Encouraging Transformation in Mfuleni: An NGO’s Influence on Health Citizenship
StatisticsView Usage Statistics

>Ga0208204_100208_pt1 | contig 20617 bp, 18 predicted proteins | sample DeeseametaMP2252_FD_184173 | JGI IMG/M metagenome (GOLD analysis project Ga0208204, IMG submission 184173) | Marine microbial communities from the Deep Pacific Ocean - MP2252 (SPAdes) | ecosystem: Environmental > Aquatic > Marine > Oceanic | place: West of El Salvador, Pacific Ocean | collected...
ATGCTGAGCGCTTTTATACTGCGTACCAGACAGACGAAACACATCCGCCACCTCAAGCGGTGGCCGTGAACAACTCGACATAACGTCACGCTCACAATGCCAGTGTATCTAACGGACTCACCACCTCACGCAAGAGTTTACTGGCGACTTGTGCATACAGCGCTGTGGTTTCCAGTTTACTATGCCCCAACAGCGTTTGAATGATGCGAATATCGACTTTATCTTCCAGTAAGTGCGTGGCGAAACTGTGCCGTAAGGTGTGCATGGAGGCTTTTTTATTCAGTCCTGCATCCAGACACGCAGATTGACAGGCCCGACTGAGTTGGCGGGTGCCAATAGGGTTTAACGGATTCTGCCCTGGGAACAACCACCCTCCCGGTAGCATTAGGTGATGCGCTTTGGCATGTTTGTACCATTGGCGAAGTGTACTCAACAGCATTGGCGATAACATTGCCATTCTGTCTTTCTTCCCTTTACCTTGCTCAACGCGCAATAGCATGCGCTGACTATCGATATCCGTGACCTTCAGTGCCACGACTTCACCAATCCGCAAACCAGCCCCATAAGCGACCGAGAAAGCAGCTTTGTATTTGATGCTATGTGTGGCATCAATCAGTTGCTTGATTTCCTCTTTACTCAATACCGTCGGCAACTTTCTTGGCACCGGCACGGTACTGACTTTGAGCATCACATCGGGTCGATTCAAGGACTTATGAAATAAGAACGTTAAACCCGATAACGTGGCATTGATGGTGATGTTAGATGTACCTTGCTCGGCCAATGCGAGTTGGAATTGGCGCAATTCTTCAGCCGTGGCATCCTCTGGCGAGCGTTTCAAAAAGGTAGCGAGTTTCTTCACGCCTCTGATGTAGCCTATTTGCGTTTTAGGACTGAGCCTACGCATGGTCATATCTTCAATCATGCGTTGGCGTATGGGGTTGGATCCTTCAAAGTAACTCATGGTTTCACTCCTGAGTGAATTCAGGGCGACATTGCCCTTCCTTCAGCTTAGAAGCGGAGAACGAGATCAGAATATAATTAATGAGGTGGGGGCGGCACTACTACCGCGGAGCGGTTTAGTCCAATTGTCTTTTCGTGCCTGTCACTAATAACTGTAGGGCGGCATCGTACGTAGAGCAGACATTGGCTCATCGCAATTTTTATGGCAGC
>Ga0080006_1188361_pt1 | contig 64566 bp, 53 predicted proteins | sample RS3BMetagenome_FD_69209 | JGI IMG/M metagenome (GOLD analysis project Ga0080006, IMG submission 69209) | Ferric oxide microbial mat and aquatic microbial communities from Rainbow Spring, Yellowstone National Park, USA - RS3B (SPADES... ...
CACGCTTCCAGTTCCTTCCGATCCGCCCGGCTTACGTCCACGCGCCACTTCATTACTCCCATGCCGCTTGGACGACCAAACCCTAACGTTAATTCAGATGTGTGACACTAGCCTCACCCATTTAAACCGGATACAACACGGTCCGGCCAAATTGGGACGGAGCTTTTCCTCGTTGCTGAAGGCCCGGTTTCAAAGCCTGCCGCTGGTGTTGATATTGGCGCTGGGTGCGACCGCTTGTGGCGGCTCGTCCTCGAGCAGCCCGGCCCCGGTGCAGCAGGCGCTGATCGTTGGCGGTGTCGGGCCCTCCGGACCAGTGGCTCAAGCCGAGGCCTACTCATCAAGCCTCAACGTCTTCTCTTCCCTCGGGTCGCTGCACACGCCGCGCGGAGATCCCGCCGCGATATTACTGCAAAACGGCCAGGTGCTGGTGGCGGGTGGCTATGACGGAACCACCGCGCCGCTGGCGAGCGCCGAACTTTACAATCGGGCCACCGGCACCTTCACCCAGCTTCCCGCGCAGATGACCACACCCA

Non-governmental organizations (NGOs) pride themselves in facilitating positivechange within local communities across the globe. For anthropologists, they provide valuable sites for understanding community empowerment, societal change, and definitions of welfare and human rights. This ethnographic study examines how Community Care Workers at Afrika Tikkun, a child and youth development and primary health care NGO in South Africa, establish a sense of health citizenship for community members within the township of Mfuleni. By working predominantly with the primary health care employees of the NGO, observing and participating in their interactions, and conducting individual and group interviews, I explore how certain services provided by the NGO empower community members to become active participants within the community. Furthermore, this thesis reveals how health is situated in a grassroots, activist framework in order to influence democratic transformations in the “new” South Africa.